Donating blood may reduce PFAS levels in firefighters’ blood

Per- and polyfluoroalkyl substances, commonly referred to as PFAS, are often called the “forever chemicals” because they do not break down and can accumulate over time in the environment and in the human body. Exposures to this family of chemicals have been linked to cancer and other health effects.

Firefighters are at higher risk because they are exposed to these chemicals at high levels from multiple sources. PFAS are present in some firefighting foams to increase their fire suppression capabilities. They are used in firefighter protective gear to enhance the gears’ water resistance. PFAS can also be found in the products of combustion, since these chemicals are present in many household products that burn in fires.

While the first line of defense is preventing exposures to PFAS, firefighters also need ways to mitigate the effects of these chemicals on their health once they have been exposed.

Researchers at the University of Arizona Health Sciences recently embarked on a new study to test the effectiveness of blood or plasma donations in lowering levels of PFAS, and whether lower levels of PFAS reduce the risk of cancer or cardiovascular disease.

The study will build on recent research on Australian firefighters, which found that PFAS levels in the blood could be reduced if a person donated blood every 12 weeks or plasma every six weeks. The research team will first determine if firefighters in the U.S. will see the same benefit as those in Australia, and then expand the research to see if a reduction in PFAS levels results in beneficial biological effects.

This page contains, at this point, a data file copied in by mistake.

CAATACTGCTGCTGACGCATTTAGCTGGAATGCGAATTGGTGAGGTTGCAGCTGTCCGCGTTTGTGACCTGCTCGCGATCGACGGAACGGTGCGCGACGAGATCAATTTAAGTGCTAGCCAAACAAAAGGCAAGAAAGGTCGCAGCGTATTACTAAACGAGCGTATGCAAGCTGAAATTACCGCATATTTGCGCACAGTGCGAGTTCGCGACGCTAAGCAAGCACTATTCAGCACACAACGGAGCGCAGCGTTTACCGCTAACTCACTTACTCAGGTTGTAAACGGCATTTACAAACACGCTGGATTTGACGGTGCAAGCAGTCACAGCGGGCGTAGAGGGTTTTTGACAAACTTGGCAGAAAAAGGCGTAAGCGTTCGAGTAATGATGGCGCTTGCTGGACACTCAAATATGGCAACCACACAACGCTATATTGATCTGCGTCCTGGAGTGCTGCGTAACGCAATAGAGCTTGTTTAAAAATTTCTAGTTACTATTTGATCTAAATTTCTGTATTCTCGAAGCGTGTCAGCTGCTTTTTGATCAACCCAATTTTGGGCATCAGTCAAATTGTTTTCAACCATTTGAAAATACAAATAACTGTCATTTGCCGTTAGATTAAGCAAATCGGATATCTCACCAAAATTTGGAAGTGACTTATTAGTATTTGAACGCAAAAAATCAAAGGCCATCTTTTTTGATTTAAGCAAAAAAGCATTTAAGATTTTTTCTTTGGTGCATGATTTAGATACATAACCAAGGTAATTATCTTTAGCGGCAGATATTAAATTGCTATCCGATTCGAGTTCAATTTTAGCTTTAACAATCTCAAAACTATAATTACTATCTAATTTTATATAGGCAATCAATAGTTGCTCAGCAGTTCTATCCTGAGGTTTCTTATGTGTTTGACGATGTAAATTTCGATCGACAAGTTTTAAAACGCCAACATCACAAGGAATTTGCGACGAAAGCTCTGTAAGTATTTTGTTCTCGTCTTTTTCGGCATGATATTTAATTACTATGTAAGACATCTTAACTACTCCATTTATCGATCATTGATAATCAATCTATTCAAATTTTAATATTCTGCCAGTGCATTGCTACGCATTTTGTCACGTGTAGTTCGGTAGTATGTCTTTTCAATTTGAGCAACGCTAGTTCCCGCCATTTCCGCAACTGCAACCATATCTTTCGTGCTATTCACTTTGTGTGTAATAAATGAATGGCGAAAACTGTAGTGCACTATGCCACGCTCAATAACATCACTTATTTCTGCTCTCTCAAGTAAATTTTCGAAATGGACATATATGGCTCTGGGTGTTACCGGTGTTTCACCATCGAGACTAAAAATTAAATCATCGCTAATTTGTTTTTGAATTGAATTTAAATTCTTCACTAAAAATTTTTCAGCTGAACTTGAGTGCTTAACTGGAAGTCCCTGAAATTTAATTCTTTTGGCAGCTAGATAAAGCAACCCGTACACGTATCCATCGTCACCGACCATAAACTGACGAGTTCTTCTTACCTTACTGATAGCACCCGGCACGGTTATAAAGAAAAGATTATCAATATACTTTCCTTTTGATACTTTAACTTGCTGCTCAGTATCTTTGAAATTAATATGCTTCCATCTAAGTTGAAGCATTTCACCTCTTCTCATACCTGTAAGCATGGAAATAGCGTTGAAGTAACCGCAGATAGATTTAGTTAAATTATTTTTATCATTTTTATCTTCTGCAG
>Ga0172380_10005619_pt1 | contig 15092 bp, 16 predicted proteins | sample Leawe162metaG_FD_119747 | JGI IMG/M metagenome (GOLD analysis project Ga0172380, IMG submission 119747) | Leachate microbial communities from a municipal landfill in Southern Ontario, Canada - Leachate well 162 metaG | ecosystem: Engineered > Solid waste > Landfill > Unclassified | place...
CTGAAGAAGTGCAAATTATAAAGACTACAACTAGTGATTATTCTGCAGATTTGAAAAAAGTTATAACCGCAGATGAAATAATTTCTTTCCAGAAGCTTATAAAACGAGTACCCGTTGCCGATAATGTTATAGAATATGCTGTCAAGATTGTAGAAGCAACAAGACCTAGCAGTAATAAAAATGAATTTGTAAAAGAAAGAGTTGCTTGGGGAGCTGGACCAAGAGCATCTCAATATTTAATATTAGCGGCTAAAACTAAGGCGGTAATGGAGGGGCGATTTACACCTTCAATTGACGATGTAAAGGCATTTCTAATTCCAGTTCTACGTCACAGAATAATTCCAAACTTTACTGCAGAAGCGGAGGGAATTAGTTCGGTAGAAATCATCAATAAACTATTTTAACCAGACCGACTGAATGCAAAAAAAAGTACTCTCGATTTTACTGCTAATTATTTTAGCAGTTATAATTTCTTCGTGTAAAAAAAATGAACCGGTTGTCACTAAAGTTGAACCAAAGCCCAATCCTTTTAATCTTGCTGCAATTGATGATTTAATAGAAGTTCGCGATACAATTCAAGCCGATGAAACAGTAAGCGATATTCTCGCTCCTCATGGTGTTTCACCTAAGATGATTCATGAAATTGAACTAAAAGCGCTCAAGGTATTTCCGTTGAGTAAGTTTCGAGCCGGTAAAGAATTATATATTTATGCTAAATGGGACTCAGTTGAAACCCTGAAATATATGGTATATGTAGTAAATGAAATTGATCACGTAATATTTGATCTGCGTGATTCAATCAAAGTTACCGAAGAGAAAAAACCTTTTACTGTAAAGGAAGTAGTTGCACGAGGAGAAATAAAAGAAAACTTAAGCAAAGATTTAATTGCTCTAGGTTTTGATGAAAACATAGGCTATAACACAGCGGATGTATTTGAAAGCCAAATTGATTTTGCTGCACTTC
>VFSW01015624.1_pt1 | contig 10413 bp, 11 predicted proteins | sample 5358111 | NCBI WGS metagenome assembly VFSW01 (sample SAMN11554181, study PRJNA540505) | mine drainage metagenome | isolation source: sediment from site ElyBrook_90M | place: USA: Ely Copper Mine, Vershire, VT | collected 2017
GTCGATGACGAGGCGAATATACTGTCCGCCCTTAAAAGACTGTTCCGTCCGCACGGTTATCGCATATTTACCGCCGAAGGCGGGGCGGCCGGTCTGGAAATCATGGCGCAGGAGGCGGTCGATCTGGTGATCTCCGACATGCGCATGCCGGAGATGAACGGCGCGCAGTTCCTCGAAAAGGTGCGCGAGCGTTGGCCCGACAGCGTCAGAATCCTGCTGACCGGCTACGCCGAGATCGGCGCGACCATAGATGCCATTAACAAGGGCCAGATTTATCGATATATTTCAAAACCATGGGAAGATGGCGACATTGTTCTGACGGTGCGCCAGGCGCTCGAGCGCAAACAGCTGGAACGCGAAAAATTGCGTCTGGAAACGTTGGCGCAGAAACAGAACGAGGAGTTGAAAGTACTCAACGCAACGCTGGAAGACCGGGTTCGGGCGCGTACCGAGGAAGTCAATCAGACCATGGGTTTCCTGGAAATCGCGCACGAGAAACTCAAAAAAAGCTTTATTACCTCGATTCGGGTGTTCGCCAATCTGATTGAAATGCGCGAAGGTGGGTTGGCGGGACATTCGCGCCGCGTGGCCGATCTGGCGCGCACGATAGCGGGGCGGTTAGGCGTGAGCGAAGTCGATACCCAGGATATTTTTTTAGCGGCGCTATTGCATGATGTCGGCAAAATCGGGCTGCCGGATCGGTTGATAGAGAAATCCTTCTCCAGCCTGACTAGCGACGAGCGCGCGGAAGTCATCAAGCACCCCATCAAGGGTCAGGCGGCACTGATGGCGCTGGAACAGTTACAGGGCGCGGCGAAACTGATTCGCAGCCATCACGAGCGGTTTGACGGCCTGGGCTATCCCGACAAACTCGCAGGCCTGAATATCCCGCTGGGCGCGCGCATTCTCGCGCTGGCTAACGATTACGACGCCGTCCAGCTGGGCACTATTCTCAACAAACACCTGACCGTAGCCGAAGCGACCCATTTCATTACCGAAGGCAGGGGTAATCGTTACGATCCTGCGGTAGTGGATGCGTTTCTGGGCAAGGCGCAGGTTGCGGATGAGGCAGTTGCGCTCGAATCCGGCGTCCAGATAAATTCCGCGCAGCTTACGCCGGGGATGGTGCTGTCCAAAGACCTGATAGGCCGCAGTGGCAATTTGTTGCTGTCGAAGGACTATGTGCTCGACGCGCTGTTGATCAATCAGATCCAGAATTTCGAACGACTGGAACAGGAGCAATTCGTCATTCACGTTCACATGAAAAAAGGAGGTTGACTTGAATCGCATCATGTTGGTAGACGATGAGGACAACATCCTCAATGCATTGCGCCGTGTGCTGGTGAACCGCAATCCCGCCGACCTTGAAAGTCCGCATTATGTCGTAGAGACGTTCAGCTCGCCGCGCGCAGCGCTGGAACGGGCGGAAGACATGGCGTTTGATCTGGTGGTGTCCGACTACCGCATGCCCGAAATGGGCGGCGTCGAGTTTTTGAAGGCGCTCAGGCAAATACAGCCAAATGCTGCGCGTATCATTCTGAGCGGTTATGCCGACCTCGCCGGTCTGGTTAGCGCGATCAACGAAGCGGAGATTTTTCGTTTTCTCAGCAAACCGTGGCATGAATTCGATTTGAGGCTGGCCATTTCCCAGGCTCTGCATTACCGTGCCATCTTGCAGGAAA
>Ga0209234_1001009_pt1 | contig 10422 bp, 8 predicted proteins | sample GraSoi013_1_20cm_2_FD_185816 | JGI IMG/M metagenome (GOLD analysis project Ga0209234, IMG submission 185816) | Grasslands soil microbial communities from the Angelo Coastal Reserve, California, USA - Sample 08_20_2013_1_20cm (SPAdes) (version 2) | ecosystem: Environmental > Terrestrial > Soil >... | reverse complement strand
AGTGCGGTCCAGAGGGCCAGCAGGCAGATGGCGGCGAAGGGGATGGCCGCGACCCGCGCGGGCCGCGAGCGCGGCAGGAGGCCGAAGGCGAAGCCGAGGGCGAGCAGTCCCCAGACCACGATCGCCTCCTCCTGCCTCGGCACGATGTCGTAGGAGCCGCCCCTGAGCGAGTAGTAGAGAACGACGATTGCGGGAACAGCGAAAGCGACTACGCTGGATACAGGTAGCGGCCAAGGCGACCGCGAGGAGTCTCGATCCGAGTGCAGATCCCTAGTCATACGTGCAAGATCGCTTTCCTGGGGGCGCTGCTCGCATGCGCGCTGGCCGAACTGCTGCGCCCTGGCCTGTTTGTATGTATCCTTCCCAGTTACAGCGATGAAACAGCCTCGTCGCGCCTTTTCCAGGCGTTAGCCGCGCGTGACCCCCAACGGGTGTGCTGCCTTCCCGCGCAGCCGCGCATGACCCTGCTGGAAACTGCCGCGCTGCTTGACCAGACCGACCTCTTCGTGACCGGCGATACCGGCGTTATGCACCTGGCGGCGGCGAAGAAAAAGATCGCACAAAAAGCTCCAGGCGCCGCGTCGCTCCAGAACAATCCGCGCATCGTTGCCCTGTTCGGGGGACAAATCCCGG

This ongoing study is the latest in a series of significant research projects by the University of Arizona Health Sciences, contributing to our understanding of how occupational exposures impact firefighters’ health. Last year, the research team, in collaboration with the Tucson Fire Department, provided evidence to the International Agency for Research on Cancer (IARC) that occupational exposure as a firefighter causes cancer. Learn more about the research team and its past and upcoming research on firefighter occupational health in the University of Arizona Health Sciences’ Jan. 17 blog.

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